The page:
Do Couples Bargain over Fertility ?
Neoclassical theory predicts that opportunity costs depress fertility. This view may be oversimplifying. In a household bargaining framework, wages also affect the intra-household distribution and, thus, the investment in household public goods like children. We demonstrate in a standard collective model the interplay of child preferences with opportunity cost and bargaining power effects. Theory provides the seemingly counter-intuitive result that, under certain conditions, female wages can increase fertility. In the empirical analysis, we present results consistent with the prediction that for couples with discordant child preferences bargaining power affects fertility choices.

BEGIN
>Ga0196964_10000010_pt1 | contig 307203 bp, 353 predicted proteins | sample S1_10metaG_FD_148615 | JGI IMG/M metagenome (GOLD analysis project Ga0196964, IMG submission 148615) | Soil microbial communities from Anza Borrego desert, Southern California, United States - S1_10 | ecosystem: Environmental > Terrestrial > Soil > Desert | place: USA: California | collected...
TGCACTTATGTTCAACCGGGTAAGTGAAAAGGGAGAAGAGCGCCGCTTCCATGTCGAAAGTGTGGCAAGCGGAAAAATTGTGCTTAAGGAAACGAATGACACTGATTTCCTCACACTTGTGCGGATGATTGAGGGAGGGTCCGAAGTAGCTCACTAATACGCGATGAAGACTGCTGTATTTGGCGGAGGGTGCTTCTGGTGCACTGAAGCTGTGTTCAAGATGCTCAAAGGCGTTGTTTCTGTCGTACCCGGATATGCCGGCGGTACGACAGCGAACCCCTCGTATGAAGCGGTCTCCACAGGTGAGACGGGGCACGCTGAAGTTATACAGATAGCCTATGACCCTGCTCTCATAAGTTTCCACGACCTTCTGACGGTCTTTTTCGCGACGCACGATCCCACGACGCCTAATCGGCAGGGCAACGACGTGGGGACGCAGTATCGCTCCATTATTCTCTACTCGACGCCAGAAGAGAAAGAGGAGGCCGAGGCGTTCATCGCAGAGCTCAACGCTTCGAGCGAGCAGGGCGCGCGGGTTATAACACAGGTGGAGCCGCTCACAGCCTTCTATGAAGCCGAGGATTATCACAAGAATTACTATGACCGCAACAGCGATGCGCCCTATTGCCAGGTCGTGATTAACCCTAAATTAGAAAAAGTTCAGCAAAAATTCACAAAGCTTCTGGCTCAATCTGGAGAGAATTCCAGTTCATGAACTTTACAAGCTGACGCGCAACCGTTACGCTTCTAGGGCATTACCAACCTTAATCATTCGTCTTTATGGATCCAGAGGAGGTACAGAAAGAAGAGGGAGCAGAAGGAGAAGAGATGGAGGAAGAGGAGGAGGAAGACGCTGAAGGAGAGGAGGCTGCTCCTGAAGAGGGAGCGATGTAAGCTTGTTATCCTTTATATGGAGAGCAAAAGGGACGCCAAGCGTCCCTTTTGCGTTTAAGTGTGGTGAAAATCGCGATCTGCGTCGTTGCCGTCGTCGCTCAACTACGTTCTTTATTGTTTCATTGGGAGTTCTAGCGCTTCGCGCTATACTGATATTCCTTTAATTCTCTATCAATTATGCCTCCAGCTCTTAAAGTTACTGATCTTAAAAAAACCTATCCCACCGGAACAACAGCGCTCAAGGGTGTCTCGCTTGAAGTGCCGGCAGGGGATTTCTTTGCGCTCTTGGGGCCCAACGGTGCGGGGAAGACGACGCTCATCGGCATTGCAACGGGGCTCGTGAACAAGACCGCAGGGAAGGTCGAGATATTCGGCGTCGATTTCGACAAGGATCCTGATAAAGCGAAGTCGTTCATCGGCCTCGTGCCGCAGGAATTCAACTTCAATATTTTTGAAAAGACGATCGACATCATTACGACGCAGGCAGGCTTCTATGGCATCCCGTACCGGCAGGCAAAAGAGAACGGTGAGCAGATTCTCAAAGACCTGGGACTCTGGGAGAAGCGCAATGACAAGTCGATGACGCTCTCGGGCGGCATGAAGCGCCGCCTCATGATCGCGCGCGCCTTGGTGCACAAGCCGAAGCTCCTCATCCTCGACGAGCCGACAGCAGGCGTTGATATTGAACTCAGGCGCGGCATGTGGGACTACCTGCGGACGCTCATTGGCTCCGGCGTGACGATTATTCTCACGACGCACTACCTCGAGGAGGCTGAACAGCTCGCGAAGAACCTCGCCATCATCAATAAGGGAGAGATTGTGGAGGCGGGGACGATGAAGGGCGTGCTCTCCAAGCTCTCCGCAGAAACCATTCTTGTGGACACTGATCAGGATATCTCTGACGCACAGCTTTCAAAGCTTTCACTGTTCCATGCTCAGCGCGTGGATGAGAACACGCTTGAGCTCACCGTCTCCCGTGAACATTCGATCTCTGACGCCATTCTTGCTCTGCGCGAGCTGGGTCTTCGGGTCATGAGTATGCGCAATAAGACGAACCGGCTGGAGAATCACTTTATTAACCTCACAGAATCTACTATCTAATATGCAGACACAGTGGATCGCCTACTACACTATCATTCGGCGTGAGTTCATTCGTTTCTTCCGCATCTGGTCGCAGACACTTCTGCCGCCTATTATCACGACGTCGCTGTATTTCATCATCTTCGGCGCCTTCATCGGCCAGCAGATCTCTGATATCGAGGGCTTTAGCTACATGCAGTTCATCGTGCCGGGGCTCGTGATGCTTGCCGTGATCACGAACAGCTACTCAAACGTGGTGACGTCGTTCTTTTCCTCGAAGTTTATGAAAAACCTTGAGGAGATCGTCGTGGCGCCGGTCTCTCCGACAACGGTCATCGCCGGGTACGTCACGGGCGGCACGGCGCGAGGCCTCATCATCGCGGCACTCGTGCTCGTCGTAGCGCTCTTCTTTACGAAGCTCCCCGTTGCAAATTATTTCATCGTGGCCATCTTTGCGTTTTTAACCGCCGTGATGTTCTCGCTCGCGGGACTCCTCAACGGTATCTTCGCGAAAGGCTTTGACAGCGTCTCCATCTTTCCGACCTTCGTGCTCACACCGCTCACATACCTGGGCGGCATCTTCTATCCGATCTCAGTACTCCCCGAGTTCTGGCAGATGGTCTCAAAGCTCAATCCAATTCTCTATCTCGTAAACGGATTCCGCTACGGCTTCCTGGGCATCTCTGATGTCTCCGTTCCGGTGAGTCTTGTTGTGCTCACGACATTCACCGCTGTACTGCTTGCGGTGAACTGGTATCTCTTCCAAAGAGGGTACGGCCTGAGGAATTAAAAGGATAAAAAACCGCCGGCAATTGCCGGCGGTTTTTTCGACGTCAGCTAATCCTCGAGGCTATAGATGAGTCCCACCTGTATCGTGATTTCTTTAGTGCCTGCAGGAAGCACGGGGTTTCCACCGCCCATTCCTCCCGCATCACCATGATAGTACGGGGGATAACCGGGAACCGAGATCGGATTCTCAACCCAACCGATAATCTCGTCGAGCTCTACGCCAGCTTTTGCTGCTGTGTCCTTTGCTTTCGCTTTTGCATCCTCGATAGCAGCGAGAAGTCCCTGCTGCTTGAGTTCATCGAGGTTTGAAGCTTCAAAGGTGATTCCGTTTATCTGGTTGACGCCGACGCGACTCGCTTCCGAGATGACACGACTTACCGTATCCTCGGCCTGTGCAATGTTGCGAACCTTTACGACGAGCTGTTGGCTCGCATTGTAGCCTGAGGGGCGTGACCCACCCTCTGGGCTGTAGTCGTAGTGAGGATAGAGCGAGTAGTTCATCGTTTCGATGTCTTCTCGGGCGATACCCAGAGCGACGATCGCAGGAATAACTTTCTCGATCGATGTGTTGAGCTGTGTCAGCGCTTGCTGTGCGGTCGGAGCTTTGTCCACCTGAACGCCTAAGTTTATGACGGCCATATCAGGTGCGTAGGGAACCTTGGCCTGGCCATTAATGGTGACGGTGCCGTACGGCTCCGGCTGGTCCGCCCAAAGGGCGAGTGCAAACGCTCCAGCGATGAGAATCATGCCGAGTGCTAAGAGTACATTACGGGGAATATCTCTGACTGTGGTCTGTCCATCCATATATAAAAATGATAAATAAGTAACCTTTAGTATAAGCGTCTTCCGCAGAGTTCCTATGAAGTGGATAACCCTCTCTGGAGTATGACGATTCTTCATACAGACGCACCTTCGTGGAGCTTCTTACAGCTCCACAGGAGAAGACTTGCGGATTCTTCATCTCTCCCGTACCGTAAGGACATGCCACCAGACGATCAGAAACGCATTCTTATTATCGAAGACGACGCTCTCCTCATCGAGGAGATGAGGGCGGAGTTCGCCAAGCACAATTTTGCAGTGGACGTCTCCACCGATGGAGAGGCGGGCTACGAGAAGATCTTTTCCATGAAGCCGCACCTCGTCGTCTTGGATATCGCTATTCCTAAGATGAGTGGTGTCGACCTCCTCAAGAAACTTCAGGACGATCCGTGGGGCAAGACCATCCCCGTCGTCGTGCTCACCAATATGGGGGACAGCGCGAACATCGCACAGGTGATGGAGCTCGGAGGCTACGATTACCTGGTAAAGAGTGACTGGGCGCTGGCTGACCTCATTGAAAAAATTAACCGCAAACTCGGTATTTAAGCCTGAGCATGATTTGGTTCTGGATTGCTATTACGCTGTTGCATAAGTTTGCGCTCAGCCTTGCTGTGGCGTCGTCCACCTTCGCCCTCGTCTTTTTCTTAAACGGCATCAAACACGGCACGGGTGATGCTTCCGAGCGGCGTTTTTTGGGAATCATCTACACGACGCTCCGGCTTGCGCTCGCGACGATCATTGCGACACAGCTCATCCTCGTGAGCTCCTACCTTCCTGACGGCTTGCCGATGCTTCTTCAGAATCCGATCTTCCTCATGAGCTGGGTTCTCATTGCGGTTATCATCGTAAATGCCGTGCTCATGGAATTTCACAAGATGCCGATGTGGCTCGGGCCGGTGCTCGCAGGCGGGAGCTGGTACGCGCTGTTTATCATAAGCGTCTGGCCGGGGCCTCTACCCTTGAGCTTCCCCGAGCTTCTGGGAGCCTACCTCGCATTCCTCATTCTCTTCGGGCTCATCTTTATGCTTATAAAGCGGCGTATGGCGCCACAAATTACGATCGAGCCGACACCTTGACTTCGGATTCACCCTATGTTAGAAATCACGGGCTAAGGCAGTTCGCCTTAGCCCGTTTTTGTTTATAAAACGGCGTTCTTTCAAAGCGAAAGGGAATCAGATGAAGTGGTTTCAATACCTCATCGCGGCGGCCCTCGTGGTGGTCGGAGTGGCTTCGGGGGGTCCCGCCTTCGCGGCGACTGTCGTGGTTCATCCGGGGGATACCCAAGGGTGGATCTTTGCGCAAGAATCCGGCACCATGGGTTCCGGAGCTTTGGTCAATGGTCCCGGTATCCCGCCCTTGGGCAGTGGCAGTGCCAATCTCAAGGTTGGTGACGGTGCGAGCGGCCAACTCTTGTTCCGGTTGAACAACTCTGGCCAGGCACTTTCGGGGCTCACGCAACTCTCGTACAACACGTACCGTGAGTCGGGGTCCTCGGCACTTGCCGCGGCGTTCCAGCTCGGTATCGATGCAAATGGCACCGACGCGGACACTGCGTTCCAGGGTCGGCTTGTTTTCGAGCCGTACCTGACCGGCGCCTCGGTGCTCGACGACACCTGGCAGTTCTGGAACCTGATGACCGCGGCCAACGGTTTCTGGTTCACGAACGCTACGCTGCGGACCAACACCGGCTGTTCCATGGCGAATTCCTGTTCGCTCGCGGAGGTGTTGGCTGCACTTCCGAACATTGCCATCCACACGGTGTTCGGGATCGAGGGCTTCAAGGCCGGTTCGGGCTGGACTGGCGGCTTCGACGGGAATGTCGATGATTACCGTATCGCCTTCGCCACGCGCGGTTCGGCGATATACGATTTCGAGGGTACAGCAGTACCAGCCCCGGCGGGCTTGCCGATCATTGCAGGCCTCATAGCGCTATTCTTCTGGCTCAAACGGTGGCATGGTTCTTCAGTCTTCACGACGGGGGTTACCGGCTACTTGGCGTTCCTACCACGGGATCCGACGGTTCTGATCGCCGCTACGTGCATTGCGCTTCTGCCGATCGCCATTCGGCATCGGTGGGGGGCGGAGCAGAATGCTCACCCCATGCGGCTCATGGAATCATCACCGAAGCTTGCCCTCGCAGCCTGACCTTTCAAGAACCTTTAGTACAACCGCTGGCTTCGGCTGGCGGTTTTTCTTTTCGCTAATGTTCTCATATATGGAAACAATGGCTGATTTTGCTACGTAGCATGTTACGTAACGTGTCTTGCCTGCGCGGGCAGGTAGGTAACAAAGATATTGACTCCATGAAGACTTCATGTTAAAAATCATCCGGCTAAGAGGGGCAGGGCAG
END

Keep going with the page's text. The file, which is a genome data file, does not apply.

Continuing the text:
Volume (Year): (2015)
Issue (Month): 117-118 ()
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